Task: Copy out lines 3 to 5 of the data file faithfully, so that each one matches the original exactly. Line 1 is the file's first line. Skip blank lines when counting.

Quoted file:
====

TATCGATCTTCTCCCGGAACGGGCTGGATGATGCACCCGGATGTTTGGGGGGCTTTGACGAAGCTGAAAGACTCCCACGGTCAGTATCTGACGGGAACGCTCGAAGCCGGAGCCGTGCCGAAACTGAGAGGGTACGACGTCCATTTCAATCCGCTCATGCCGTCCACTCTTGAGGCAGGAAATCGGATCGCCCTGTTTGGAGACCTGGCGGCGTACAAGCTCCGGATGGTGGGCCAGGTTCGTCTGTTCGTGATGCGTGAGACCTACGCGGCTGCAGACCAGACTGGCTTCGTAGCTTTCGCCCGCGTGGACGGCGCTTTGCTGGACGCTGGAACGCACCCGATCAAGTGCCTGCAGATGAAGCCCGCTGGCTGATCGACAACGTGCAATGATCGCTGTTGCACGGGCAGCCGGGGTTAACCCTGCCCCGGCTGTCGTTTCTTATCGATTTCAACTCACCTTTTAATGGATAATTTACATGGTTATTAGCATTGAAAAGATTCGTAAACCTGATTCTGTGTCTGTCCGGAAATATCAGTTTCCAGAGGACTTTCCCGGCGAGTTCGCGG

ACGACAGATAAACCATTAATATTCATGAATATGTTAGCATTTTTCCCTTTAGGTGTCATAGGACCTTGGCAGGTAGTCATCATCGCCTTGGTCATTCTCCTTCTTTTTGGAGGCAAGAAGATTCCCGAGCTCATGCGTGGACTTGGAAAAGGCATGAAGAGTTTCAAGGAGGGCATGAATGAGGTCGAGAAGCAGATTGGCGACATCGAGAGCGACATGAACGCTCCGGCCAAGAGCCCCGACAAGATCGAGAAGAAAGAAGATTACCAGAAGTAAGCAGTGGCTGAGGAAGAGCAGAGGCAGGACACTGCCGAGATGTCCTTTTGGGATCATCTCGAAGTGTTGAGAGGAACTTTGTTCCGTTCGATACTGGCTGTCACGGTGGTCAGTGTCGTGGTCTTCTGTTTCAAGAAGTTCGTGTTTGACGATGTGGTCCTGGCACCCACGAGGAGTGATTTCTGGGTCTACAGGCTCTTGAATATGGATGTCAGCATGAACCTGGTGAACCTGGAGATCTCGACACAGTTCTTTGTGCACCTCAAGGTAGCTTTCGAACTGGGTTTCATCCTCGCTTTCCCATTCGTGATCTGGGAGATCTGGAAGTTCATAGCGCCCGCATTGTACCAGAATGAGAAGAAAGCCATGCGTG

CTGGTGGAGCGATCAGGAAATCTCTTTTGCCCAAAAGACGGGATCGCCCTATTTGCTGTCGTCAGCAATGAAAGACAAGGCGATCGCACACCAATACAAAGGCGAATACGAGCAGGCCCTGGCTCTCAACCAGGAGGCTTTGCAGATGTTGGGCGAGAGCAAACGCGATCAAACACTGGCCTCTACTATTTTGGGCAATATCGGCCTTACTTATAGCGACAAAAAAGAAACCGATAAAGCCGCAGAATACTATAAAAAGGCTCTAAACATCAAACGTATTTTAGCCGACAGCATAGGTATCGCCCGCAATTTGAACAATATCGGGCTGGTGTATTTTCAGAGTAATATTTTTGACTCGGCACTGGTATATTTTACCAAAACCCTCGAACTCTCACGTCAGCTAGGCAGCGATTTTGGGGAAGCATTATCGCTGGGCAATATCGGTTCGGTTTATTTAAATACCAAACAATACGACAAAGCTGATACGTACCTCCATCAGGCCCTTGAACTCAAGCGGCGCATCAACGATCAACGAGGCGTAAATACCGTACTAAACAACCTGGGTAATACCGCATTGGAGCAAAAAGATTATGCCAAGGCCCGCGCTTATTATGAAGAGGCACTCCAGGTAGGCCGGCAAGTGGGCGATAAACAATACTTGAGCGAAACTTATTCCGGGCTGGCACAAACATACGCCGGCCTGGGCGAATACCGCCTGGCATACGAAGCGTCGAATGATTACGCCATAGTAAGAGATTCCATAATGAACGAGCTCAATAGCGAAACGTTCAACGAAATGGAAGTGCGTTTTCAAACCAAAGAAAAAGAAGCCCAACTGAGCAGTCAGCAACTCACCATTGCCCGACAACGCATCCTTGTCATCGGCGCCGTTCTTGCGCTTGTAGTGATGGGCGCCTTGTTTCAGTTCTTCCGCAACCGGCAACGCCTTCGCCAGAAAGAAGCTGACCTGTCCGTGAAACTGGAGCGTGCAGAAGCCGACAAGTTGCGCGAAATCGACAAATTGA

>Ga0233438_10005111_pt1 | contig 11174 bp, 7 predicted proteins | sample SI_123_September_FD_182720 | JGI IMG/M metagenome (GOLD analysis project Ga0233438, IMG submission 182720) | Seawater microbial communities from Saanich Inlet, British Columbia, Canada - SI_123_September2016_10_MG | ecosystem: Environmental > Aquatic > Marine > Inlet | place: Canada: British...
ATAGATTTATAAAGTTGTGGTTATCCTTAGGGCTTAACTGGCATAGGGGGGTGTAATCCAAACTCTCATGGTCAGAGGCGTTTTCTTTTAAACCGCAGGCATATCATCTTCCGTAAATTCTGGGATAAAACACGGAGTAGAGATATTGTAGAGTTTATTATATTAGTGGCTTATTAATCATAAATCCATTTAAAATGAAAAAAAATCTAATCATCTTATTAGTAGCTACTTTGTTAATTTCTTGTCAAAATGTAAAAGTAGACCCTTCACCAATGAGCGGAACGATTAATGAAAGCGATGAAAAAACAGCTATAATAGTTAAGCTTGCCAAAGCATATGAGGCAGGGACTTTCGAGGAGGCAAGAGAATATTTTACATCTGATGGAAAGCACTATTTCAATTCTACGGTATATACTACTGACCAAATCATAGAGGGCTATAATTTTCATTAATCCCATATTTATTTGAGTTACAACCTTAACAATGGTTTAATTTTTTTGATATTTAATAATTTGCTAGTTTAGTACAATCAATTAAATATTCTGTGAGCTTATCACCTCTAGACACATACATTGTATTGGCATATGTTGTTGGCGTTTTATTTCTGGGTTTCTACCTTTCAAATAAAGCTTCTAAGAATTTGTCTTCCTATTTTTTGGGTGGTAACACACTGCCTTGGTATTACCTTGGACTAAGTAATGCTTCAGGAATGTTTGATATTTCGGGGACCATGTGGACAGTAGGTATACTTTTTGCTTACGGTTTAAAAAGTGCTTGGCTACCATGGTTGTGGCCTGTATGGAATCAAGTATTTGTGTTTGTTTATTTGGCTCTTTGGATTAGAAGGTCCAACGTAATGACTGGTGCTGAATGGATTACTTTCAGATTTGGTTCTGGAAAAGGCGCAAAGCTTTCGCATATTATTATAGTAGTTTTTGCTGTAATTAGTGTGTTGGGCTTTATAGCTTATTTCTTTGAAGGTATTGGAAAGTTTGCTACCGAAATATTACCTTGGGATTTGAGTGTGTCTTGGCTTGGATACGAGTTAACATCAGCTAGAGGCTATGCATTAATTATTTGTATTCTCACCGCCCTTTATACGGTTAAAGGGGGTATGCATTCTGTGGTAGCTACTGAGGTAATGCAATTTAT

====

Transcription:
CTGGTGGAGCGATCAGGAAATCTCTTTTGCCCAAAAGACGGGATCGCCCTATTTGCTGTCGTCAGCAATGAAAGACAAGGCGATCGCACACCAATACAAAGGCGAATACGAGCAGGCCCTGGCTCTCAACCAGGAGGCTTTGCAGATGTTGGGCGAGAGCAAACGCGATCAAACACTGGCCTCTACTATTTTGGGCAATATCGGCCTTACTTATAGCGACAAAAAAGAAACCGATAAAGCCGCAGAATACTATAAAAAGGCTCTAAACATCAAACGTATTTTAGCCGACAGCATAGGTATCGCCCGCAATTTGAACAATATCGGGCTGGTGTATTTTCAGAGTAATATTTTTGACTCGGCACTGGTATATTTTACCAAAACCCTCGAACTCTCACGTCAGCTAGGCAGCGATTTTGGGGAAGCATTATCGCTGGGCAATATCGGTTCGGTTTATTTAAATACCAAACAATACGACAAAGCTGATACGTACCTCCATCAGGCCCTTGAACTCAAGCGGCGCATCAACGATCAACGAGGCGTAAATACCGTACTAAACAACCTGGGTAATACCGCATTGGAGCAAAAAGATTATGCCAAGGCCCGCGCTTATTATGAAGAGGCACTCCAGGTAGGCCGGCAAGTGGGCGATAAACAATACTTGAGCGAAACTTATTCCGGGCTGGCACAAACATACGCCGGCCTGGGCGAATACCGCCTGGCATACGAAGCGTCGAATGATTACGCCATAGTAAGAGATTCCATAATGAACGAGCTCAATAGCGAAACGTTCAACGAAATGGAAGTGCGTTTTCAAACCAAAGAAAAAGAAGCCCAACTGAGCAGTCAGCAACTCACCATTGCCCGACAACGCATCCTTGTCATCGGCGCCGTTCTTGCGCTTGTAGTGATGGGCGCCTTGTTTCAGTTCTTCCGCAACCGGCAACGCCTTCGCCAGAAAGAAGCTGACCTGTCCGTGAAACTGGAGCGTGCAGAAGCCGACAAGTTGCGCGAAATCGACAAATTGA

>Ga0233438_10005111_pt1 | contig 11174 bp, 7 predicted proteins | sample SI_123_September_FD_182720 | JGI IMG/M metagenome (GOLD analysis project Ga0233438, IMG submission 182720) | Seawater microbial communities from Saanich Inlet, British Columbia, Canada - SI_123_September2016_10_MG | ecosystem: Environmental > Aquatic > Marine > Inlet | place: Canada: British...
ATAGATTTATAAAGTTGTGGTTATCCTTAGGGCTTAACTGGCATAGGGGGGTGTAATCCAAACTCTCATGGTCAGAGGCGTTTTCTTTTAAACCGCAGGCATATCATCTTCCGTAAATTCTGGGATAAAACACGGAGTAGAGATATTGTAGAGTTTATTATATTAGTGGCTTATTAATCATAAATCCATTTAAAATGAAAAAAAATCTAATCATCTTATTAGTAGCTACTTTGTTAATTTCTTGTCAAAATGTAAAAGTAGACCCTTCACCAATGAGCGGAACGATTAATGAAAGCGATGAAAAAACAGCTATAATAGTTAAGCTTGCCAAAGCATATGAGGCAGGGACTTTCGAGGAGGCAAGAGAATATTTTACATCTGATGGAAAGCACTATTTCAATTCTACGGTATATACTACTGACCAAATCATAGAGGGCTATAATTTTCATTAATCCCATATTTATTTGAGTTACAACCTTAACAATGGTTTAATTTTTTTGATATTTAATAATTTGCTAGTTTAGTACAATCAATTAAATATTCTGTGAGCTTATCACCTCTAGACACATACATTGTATTGGCATATGTTGTTGGCGTTTTATTTCTGGGTTTCTACCTTTCAAATAAAGCTTCTAAGAATTTGTCTTCCTATTTTTTGGGTGGTAACACACTGCCTTGGTATTACCTTGGACTAAGTAATGCTTCAGGAATGTTTGATATTTCGGGGACCATGTGGACAGTAGGTATACTTTTTGCTTACGGTTTAAAAAGTGCTTGGCTACCATGGTTGTGGCCTGTATGGAATCAAGTATTTGTGTTTGTTTATTTGGCTCTTTGGATTAGAAGGTCCAACGTAATGACTGGTGCTGAATGGATTACTTTCAGATTTGGTTCTGGAAAAGGCGCAAAGCTTTCGCATATTATTATAGTAGTTTTTGCTGTAATTAGTGTGTTGGGCTTTATAGCTTATTTCTTTGAAGGTATTGGAAAGTTTGCTACCGAAATATTACCTTGGGATTTGAGTGTGTCTTGGCTTGGATACGAGTTAACATCAGCTAGAGGCTATGCATTAATTATTTGTATTCTCACCGCCCTTTATACGGTTAAAGGGGGTATGCATTCTGTGGTAGCTACTGAGGTAATGCAATTTAT